Hassan Hassan writes: Forty-six per cent of Syria’s buildings are illegally constructed, according to a government study in 2007 – and this includes the homes in which more than half the population live. The problem was mostly seen around the large cities but, amid a widening gap between rich and poor, the authorities generally turned a blind eye to it.
Particularly since this summer, though, they have been bulldozing illegal buildings – but only in restive areas. In other areas, the authorities have been selective in their demolition orders. The campaign against illegal construction is thus being used to send a message: if you rebel against the regime, you will no longer enjoy the favours bestowed by it.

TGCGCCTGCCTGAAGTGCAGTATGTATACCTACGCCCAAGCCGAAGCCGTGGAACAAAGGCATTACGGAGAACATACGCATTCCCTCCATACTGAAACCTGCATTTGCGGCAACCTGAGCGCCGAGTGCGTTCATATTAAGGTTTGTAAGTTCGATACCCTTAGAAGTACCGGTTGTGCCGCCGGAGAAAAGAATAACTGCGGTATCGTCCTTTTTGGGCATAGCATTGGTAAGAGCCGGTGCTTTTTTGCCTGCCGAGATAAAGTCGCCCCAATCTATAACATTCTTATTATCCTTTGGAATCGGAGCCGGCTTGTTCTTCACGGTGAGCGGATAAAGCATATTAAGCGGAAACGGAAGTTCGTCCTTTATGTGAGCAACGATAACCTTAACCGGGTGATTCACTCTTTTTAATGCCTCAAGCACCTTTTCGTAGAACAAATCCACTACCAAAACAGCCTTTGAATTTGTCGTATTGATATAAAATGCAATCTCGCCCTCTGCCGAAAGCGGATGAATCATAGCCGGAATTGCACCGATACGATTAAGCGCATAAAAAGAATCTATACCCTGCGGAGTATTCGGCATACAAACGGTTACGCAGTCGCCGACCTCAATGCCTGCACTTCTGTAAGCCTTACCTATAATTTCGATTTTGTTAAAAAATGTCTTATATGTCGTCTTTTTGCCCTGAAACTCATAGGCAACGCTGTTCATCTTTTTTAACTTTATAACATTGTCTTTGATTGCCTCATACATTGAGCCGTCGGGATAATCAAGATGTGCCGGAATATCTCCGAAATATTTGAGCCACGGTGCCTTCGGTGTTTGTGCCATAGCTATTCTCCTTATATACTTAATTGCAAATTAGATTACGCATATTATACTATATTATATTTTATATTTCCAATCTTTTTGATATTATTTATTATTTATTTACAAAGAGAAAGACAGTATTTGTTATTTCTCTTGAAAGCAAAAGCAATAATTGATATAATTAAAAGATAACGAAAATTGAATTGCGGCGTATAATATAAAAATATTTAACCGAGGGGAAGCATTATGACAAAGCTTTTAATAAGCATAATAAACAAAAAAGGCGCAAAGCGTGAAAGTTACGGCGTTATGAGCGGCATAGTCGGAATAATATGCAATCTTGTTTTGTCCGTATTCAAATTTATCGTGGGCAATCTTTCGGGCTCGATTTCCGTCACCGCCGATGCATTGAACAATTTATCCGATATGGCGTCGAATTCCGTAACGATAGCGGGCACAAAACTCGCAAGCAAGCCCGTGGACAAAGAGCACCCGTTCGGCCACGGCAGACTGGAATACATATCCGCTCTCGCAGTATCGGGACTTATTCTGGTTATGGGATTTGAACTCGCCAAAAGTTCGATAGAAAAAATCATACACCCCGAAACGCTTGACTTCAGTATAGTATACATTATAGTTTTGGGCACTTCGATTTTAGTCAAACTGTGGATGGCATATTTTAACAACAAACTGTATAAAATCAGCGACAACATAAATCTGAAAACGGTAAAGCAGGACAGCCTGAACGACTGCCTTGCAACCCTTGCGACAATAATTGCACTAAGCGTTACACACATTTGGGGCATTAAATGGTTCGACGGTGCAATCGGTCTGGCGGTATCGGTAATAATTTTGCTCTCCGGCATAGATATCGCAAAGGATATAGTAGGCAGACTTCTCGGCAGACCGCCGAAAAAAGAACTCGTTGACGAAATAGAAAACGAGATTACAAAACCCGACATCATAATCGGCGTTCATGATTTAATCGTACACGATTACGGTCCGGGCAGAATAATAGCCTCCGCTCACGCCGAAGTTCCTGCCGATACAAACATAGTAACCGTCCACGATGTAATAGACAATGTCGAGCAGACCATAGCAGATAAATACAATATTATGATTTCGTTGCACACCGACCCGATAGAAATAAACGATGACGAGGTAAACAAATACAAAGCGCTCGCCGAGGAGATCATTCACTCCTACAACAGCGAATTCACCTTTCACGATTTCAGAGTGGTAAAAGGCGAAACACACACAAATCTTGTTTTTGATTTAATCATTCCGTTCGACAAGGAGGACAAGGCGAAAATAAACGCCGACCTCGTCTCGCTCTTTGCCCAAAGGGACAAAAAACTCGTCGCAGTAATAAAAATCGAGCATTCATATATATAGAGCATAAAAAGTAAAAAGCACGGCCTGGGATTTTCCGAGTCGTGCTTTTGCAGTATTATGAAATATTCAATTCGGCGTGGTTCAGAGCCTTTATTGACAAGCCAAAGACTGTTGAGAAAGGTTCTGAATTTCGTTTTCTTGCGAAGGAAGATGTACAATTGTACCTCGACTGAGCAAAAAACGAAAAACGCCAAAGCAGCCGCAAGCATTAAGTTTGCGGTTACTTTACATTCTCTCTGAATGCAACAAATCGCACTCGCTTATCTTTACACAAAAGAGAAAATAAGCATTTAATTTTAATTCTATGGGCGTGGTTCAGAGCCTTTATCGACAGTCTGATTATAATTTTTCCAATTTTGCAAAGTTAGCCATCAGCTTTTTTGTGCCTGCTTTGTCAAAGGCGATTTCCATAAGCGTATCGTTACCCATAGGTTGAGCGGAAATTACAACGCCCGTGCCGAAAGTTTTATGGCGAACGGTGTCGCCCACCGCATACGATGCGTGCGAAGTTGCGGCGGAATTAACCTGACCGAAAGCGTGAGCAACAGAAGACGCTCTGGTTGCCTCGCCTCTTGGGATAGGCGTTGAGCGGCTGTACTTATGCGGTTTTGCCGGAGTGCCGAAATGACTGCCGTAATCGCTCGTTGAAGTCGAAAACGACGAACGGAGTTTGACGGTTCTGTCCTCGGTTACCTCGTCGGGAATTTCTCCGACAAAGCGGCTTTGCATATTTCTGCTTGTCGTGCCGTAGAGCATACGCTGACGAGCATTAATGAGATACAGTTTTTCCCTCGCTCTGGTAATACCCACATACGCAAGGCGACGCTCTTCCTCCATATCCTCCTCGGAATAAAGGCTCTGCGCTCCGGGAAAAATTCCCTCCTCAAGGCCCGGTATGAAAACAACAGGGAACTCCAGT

A further complication is that officials also accept hefty bribes from internally displaced people to allow them to use abandoned or partly demolished buildings. Additionally, the regime’s militias and rank-and-file officers are raiding houses, ransacking and then fraudulently selling or leasing them.
Besides adding to people’s suffering amid the current conflict, these practices are reshaping neighbourhoods across the country, from large cities to small villages – which is a recipe for future clashes between the old and new owners. Many will feel their properties have been usurped by other people or bought cheaply and at some point may try to retake them. [Continue reading...]